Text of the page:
12 Apr 2020 10:32PM
I'll deal with a couple of issues...

I think that buying a T/S lens for MFT cameras is gilding the lily. If you want the sort of perfection that these lenses can give (at a massive price in money and convenience - they take real care and method to use), you should probably be thinking of upgrading to full frame. So it may be worth further discussion - or just learning to use Persepctive/Skew tools in software to the full.
Bore07TM Plus
3 44 1 United Kingdom
13 Apr 2020 9:56AM
Dudler,

Many Thanks for the extra info regarding T/S lenses, as I am unlikely to be thinking about upgrading to Full Frame, I had worked out that I need to learn how to use the Persepctive/Skew tools in software to the full or, upgrade the software I currently use for processing images.

dark_lord Plus
16 2.7k 734 England
13 Apr 2020 12:46PM
You don't need full frame to use the tilt and shift lenses though that's where you can get the most from them.
I have full frame cameras and don't feel the need for such lenses, mostly because they'd get limited use. If I were to use them extensively or for a living on a regular basis then I would go for one.
Meanwhile, software correction is perfectly good enough. As I find the tool in Affinity is fine.

It looks like you've done just fine with your lead image. All I'd do is lighten and wrm it as it's dark and cool in tone.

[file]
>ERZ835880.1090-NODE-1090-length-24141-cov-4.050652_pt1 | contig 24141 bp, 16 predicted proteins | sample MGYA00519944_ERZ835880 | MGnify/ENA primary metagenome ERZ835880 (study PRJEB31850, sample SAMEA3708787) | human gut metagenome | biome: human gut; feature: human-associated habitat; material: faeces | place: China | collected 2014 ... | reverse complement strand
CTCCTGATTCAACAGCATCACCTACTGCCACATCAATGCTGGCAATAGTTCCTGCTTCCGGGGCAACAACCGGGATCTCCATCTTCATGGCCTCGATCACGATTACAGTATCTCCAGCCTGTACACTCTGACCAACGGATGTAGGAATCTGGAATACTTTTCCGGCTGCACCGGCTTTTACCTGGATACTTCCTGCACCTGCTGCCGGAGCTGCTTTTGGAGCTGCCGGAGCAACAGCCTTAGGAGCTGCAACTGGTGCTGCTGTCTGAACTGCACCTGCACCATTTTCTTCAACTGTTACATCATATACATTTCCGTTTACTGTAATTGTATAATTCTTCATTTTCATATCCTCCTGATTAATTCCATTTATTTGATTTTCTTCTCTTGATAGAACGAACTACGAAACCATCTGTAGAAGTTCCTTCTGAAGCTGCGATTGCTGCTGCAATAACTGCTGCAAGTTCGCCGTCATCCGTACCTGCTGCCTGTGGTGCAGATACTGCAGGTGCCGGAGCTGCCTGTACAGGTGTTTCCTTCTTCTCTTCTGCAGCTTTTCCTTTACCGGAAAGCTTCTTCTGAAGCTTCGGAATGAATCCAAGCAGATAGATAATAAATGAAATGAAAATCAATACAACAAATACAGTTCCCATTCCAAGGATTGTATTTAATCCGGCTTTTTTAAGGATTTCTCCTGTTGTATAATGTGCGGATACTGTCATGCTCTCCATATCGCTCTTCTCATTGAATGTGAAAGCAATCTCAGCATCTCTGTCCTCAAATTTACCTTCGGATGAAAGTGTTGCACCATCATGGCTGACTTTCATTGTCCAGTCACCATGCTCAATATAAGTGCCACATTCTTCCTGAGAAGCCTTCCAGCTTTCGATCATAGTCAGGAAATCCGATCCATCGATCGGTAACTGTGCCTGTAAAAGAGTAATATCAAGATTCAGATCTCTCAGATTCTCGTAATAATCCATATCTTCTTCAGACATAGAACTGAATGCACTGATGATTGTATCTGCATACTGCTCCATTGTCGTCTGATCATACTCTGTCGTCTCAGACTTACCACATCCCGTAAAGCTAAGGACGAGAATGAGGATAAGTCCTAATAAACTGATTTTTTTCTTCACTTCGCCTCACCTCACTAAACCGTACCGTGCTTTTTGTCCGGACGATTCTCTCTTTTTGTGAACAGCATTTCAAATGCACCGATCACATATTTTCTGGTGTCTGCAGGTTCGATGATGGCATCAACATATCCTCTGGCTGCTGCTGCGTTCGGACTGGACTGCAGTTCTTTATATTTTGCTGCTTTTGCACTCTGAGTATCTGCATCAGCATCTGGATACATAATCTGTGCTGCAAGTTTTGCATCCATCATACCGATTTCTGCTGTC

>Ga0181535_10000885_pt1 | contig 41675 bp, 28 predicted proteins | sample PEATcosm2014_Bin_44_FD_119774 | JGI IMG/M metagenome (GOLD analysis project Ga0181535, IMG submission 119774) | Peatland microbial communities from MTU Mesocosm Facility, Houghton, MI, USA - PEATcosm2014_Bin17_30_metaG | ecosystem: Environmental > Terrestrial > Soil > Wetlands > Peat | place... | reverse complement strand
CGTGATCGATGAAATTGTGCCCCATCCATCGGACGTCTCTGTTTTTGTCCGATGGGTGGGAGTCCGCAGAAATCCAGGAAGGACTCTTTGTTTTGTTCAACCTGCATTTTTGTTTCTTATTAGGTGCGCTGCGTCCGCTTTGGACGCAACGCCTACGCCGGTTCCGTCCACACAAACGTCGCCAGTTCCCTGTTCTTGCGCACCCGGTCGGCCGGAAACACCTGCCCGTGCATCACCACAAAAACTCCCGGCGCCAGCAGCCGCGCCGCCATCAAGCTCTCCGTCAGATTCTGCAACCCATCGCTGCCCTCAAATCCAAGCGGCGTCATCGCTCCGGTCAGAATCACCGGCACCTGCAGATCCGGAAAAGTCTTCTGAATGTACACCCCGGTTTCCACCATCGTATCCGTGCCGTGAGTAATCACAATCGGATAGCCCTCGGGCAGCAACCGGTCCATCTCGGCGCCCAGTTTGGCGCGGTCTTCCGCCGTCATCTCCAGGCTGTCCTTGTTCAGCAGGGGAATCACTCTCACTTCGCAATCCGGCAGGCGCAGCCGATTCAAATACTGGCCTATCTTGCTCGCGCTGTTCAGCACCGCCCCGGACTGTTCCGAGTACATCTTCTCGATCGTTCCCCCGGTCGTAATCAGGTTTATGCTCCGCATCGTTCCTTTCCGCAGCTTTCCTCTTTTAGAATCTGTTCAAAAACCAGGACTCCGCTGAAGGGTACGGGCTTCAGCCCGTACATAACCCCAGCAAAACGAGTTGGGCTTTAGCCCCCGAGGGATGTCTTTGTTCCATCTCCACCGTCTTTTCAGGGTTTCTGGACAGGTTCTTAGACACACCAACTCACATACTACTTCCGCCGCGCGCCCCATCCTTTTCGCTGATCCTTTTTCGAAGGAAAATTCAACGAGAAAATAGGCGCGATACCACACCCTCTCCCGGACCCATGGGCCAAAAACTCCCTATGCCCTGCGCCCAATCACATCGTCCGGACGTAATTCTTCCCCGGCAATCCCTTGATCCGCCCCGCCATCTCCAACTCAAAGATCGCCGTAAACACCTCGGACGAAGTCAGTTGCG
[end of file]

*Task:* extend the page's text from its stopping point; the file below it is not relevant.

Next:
Looking carefully the cathedral tower does get narrower as it ascends, each 'storey' taking a step inwards. I'm sure tere's a spcialist architectural term. But the result is that even a perfectly upright tower could appear to lean.
I watched a Capture One webinar a number of years ago and the reccommendation was that convergening verticals need only be corrected 95%, as 100% correction didn't look natural evenif it were 'technically' correct.
mattw 17 5.2k 10 United Kingdom
16 Apr 2020 5:14PM
I commend you for thinking about the converging vertical problem, however a small amount of lean is not to much of a problem. I do find that in this composition, the towers of the cathedral are a little too close to the edge of the frame for me. You only need a bit more space above the building, but this will help to balance the composition a bit more.
If you need to lean the camera back to much for this, then there are options in post processing to correct the lean.
At the bottom, crop out everything below the weir. The weir itself is a rather nice 'lead in' line for the comp, but it needs to run from the edge of the frame for full effect.
Apart from this, its a lovely shot. A little warmer light (particularly earlier/later in the day depending on location) on the trees and building would be nice, but overall you have done well.